A campaign by the Mayors Against Illegal Guns coalition to get presidential candidates to focus on the issue was totally ignored. The coalition, which is made up of 270 mayors and was co-founded by New York City Mayor Michael Bloomberg, had distributed a survey to all the candidates in both major parties, asking where they stood on such issues as access to gun data, the toughening of penalties for illegal firearm activities and the prohibition of assault weapons. None of the candidates filled it out. John Edwards asked for an extension, although he never followed up. And Ron Paul responded with a statement on the Second Amendment, but did not fill the questionnaire out.
On Friday, a bi-partisan coalition announced the creation of a task force called “Building America’s Future” to advance federal support for “a renewed federal commitment to funding America’s infrastructure needs with state partners.” The coalition was formed by New York City Mayor Michael Bloomberg, California Gov. Arnold Schwarzenegger, and Pennsylvania Gov. Edward Rendell. Its first efforts will be to “work with presidential candidates and the platform committees of the national political parties to ensure that the next president understands the enormity of the infrastructure crisis and is committed to increasing federal funding.” After the elections, the task force will become a think-tank.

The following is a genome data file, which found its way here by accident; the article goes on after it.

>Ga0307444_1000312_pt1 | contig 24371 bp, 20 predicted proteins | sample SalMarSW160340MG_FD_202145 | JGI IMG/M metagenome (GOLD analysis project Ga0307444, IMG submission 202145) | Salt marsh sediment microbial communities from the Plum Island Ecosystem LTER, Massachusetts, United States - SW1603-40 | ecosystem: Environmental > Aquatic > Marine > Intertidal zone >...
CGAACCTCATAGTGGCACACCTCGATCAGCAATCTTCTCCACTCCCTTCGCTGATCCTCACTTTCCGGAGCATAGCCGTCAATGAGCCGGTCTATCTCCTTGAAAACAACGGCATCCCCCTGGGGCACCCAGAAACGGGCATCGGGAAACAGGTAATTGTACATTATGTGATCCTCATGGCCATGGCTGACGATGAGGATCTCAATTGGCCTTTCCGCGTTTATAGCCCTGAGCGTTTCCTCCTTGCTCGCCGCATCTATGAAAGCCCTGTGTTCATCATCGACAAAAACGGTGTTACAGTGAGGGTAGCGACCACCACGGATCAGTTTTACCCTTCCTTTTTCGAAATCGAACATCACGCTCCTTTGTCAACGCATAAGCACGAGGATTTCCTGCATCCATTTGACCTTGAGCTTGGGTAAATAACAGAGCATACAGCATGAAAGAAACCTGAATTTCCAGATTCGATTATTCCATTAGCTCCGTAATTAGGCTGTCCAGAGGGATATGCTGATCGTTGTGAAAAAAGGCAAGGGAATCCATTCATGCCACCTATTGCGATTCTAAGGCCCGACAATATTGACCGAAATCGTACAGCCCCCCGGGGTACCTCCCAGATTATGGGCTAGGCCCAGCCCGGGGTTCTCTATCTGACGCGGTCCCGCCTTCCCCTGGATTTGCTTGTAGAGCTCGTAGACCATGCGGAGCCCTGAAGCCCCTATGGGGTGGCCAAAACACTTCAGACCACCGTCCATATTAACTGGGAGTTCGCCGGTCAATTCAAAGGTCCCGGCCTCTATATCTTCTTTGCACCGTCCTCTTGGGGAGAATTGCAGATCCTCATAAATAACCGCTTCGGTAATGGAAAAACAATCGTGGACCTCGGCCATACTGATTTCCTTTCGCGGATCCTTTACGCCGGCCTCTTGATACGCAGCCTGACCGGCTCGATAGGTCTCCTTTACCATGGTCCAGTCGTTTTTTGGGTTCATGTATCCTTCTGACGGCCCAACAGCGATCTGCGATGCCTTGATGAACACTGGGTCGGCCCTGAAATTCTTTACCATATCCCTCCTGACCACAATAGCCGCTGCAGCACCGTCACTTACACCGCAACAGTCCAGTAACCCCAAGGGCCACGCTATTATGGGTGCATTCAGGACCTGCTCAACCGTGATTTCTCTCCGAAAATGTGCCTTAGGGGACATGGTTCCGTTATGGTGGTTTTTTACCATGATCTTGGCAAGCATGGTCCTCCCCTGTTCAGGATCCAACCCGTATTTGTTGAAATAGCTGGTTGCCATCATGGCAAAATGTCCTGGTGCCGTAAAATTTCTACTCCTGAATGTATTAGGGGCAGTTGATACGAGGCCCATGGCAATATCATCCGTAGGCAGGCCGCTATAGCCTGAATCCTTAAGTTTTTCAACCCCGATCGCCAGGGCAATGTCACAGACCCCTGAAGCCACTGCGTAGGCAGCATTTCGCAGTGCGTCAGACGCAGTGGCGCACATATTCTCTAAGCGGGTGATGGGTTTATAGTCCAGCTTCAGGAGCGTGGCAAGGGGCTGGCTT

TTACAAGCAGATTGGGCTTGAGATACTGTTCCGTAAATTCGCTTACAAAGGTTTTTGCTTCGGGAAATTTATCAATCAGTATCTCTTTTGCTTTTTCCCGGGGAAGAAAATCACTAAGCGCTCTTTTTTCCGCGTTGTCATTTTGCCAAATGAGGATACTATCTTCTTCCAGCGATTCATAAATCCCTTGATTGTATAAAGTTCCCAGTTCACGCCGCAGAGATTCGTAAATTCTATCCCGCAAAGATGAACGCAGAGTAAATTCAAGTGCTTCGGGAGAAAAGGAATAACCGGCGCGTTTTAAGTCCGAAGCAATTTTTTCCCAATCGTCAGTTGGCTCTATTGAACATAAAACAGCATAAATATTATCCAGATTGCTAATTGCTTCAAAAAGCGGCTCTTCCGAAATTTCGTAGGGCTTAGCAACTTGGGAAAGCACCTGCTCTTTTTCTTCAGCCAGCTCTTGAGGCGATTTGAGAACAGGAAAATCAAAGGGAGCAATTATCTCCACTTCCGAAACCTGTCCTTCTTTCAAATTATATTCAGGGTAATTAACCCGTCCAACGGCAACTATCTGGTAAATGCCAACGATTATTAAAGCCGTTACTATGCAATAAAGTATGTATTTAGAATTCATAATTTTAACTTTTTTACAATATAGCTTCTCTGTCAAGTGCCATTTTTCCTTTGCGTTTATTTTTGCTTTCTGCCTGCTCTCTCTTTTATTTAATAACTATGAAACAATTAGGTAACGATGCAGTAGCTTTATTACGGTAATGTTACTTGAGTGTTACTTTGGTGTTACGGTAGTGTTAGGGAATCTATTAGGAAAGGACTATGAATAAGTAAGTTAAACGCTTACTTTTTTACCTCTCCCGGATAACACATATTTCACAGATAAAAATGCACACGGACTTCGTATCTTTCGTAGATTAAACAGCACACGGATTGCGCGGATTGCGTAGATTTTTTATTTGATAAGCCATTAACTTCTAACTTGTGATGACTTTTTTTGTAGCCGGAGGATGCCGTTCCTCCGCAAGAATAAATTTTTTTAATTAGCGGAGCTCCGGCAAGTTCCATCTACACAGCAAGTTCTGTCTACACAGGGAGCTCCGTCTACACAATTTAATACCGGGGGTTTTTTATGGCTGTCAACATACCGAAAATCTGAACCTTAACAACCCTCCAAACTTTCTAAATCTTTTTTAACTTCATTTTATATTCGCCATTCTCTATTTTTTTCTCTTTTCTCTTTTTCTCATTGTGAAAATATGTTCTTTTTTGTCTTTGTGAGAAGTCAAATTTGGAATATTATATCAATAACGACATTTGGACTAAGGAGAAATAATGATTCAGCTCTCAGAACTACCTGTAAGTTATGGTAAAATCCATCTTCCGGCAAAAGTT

In 1995, a dozen cities across the country got together to host non-binding presidential preference primaries on the same day, collectively called CityVote. The idea was to get candidates to campaign in cities, and create a showing of what urban voters want from a candidate. The event was coupled with a series of televised debates. “It will give the candidates an opportunity to re-focus and to address issues that are important to cities, big and small,” Larry Agran, who headed the project, told the New York Times. “There will be winners and losers, and there will be press coverage.”
Editorials Call for Discussion on Cities in Election
A number of editorialists have been banging at their keyboards, hoping the reverberations around the Web will result in attention to the plight of cities in this year’s election.
“The country has not had a serious and sustained urban policy for 40 years,” the Detroit Free Press editorial board said this weekend. They called on the presidential candidates for a “comprehensive revival program” for the nation’s ailing cities. On the eve of Michigan’s primary vote earlier this month, the paper decried the state’s relegation to a triviality by the major parties. (The Democratic National Committee has stripped the state of its primary vote and the Republican National Committee watered it down by half over a scheduling dispute for the primaries.) The Kalamazoo Gazette also wanted to hear how the candidates would revitalize decaying urban areas. “The presidential candidates could start telling us what they’d do to turn Midwestern cities into thriving metropolises again,” the paper suggested.